The Wrong Way to Memorize a Long List

Got a long list to memorize? Don't start with memory tricks. Start with letting the list take you to a different world.

My Long List to Memorize: 253 “Patterns” of Architecture

A few years ago, I decided to memorize a long list of 253 “patterns” of architecture from the famous book, A Pattern Language.

For instance, here are the patterns that “knit the inside of the building to the outside”:

  • 159 LIGHT ON TWO SIDES OF EVERY ROOM
  • 160 BUILDING EDGE
  • 161 SUNNY PLACE
  • 162 NORTH FACE
  • 163 OUTDOOR ROOM
  • 164 STREET WINDOWS
  • 165 OPENING TO THE STREET
  • 166 GALLERY SURROUND
  • 167 SIX-FOOT BALCONY
  • 168 CONNECTION TO THE EARTH

My plan was to learn these 253 patterns by heart. They’d become part of how I think. They would illumine both the landscapes I see, and the landscapes I hope to build.

My Mistake: I Started With the Words, Not the Ideas and Images

Unfortunately, I made a huge mistake. I tried to memorize these patterns before I thought about them.

I focused on the actual words of these short phrases. I made hundreds of visual or verbal “mnemonics” to trigger these phrases in my mind.

The problem? I was so caught up in the magic of mnemonics that I rarely thought about what these patterns meant. What they looked like. I had everything backwards.

Sometimes, especially as the months wore on, I forgot what certain phrases were even talking about.

Flashcard Review Worked Against Exploring the Meanings

But the last thing I wanted to do was stop my Anki review and go hunt up Pattern Language. Yes, it’s a gorgeous book — one of the high points of 1970s typesetting and atmosphere. It’s also enormous.

And even if the book were already on my lap, I still wouldn’t have wanted to stop reviewing, even to learn more about the card I just failed. As I’ve written elsewhere, flashcard review can become a video game. When you stop to do something else, you lose points.

I Should Have Started With Exploring These Patterns

In Pattern Language, each pattern is explained, in its own little chapter. As I said, it’s gorgeous. I like reading it. Some of the pictures, even though they’re tiny, and black and white, still seem to pierce into another world. The glimpses haunt you.

It’s one of those books you fall into. On my first read, I was actually staying at someone’s house. It was their copy. And it and I vanished for hours on end.

I don’t think this kind of compulsion has been adequately studied. Some books, at the first taste, seem to reveal an almost nutritional deficiency in the mind. Suddenly, satisfying this mental need makes all other priorities pale. This actually happens to people.

Anyhow, years later, when I decided to memorize the patterns, why did I resist re-entering this charmed world? These ideas had given me hours and hours of intellectual pleasure.

Did I think that thinking would take too long?

Not as long as trying, over and over, to make the list stick on its own. Because that’s what I tried, and it not only took “too long”, it didn’t even work.

The Patterns Are Windows, Not the Goal

Over several months, I discovered that my hundreds of mnemonics just would not stick. I had loved reading the book. But now, instead of making the pleasures of Pattern Language part of me, I spent tons of time doing something totally different. I was hardly thinking about the actual patterns at all. I was thinking about my random mnemonics, the words of the patterns, and how many times I’d gotten them wrong.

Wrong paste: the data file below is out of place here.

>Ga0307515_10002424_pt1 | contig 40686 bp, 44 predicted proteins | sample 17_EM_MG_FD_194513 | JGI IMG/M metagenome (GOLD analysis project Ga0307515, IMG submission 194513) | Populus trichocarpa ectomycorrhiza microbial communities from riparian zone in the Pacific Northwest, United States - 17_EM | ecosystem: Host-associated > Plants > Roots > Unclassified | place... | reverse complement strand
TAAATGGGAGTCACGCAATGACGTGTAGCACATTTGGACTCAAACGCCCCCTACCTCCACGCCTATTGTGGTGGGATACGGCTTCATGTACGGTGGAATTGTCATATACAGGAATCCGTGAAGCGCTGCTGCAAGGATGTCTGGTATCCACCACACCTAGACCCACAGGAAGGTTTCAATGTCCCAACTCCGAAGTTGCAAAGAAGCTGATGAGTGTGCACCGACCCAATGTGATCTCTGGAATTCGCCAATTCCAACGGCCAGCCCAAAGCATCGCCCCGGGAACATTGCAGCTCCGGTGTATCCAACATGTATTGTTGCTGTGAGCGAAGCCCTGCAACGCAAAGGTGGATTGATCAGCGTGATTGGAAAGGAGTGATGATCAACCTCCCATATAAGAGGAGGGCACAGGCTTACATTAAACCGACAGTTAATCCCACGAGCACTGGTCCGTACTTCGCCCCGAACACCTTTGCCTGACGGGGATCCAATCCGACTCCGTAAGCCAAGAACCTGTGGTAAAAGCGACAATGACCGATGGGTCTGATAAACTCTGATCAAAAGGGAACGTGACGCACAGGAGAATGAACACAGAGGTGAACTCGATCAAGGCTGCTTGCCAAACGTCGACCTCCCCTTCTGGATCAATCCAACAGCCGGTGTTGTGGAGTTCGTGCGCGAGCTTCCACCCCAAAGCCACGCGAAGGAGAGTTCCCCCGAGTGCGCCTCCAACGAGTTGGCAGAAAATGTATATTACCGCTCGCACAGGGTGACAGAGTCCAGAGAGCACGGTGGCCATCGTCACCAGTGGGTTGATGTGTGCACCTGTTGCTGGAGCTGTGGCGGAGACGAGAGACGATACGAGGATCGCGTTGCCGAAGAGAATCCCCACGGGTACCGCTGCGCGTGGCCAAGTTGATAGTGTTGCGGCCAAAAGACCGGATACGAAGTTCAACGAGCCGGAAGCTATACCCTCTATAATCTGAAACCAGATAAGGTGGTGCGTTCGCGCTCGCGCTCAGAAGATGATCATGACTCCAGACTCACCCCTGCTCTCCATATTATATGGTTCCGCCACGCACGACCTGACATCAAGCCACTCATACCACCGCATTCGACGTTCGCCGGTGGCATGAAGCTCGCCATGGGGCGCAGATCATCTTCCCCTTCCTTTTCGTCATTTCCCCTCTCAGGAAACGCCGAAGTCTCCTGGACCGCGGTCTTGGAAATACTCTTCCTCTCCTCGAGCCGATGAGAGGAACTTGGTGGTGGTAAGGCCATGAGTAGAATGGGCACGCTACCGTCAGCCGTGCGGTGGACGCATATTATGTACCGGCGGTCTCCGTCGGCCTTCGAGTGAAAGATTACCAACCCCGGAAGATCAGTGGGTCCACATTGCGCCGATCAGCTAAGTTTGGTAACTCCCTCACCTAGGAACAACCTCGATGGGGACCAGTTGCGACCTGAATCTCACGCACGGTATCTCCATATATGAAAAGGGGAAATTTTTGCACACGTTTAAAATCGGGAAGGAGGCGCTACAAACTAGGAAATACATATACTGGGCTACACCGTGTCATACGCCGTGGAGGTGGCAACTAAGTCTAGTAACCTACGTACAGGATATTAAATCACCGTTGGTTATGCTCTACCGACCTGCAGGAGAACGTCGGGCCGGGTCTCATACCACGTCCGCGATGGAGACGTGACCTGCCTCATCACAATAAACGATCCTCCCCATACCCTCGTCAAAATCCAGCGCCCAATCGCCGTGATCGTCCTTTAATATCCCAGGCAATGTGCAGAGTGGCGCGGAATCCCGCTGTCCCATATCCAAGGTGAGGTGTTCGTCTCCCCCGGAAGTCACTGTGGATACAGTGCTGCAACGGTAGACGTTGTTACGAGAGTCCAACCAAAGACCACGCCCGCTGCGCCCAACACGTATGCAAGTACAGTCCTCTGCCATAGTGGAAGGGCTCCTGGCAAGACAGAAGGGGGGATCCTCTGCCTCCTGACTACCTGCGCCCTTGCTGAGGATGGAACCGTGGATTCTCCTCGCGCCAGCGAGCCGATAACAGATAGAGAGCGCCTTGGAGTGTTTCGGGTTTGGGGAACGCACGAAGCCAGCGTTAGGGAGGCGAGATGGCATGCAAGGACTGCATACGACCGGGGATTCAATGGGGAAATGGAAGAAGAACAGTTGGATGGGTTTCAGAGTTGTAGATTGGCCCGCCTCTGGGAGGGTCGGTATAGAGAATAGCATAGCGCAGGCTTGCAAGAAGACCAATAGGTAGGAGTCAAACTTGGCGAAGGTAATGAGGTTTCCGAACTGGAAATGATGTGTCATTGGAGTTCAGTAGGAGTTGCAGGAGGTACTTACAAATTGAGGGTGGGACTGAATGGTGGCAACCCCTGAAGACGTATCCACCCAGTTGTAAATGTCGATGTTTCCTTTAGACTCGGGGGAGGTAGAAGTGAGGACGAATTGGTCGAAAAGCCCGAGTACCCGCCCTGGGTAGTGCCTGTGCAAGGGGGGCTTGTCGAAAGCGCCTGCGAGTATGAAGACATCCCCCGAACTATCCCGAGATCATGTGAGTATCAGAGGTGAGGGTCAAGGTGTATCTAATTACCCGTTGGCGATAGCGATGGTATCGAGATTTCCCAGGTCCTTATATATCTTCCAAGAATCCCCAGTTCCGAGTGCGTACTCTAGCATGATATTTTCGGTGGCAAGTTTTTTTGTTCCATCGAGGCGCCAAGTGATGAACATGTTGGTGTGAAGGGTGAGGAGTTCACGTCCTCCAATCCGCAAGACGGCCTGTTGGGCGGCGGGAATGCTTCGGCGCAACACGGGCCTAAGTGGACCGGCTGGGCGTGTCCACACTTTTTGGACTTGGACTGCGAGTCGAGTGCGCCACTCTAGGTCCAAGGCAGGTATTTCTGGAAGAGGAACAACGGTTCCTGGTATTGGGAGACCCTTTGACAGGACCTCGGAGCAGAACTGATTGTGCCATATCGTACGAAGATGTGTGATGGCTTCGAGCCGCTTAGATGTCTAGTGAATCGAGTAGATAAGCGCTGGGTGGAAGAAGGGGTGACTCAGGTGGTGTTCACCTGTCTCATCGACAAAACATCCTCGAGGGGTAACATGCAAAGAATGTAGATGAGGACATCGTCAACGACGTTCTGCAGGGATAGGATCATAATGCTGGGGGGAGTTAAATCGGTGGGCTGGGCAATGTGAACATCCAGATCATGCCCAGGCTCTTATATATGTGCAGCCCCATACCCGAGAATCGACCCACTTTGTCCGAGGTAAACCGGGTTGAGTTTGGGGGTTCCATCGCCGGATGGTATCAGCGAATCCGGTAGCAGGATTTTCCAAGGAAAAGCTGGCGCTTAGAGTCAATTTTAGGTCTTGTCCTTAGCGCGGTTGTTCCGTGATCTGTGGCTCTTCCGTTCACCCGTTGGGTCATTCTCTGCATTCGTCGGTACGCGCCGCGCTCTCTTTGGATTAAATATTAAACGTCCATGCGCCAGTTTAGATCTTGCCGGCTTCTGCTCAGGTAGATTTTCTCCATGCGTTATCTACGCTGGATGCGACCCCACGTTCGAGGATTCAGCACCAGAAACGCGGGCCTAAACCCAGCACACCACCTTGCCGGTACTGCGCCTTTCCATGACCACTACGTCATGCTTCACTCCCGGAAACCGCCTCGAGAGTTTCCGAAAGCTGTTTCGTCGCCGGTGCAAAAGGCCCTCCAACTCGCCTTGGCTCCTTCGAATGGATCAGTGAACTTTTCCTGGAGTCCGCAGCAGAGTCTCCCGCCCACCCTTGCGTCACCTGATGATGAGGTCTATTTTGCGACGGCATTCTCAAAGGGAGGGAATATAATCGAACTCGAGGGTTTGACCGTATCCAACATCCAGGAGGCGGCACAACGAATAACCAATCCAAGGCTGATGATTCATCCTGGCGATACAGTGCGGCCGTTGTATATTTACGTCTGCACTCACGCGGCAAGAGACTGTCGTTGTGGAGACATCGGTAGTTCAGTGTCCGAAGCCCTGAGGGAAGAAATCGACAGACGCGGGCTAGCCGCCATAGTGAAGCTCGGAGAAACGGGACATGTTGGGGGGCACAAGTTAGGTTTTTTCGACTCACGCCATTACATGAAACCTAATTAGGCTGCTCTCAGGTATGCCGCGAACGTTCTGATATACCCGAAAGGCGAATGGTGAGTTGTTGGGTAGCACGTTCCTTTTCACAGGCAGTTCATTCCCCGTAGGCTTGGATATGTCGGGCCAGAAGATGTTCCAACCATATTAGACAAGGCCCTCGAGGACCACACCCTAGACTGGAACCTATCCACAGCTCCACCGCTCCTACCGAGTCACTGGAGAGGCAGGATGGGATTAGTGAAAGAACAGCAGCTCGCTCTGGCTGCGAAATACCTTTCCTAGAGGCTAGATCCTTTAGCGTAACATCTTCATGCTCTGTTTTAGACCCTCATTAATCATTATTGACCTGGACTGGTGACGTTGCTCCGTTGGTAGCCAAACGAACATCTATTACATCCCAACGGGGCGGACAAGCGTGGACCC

The patterns are only there to help you think about beautiful places. About people moving in spaces that help make them happy. If the patterns don’t take you to those places, you’re wasting your time.

Today, I see that this experience shows perfectly why reviewing should be thinking, not plowing through a flashcard video game. Flashcards do have major value, but it’s going to take serious thought to work out how to use them best in each situation.

Will I Ever Learn These Patterns?

I still hope to learn these patterns properly someday. But right now, I’m focusing on learning Spanish by Christmas and renewing my memories of the Gospel of Mark. Nothing kills memory work faster than over-committing.

When I do return to these patterns, I’ll still use flashcards to review them. But first, I’ll learn them, for real. I’ll work my way through the book, slowly, over many sessions. Instead of aiming to “memorize” the list as fast as possible, I’ll delve into this world, making as many mental images and connections as I can. It won’t take “too long”, because it’s the kind of thing worth doing for its own sake.

When I do begin reviews, they’ll be totally different. Instead of a game to beat, flashcards will be a way of setting aside time to revisit these lovely places. I’ll have the book close by. And I plan to savor my reviews.

One Reply to “The Wrong Way to Memorize a Long List”

  1. ?
    “Flashcards do have major value, but it’s going to take serious thought to work out how to use them best in each situation.”

    How would flashcards be used “best” in different situations? The way you’ve been talking about it lately (Well, relatively “lately”; these last several posts.), it seems like the *only* way to use flashcards is to always pause and think about the information, maybe be reminded of where you first learned it. The only other option and situation I can think about would be cramming for a test when verbatim and speed are all that matter.

    Going on a different track now: The last two paragraphs of this post really relaxed me. I don’t know; your word choice was calming and slowing, in a very nice way. Good writing – thanks for sharing your thoughts while you were going through this memorization journey.

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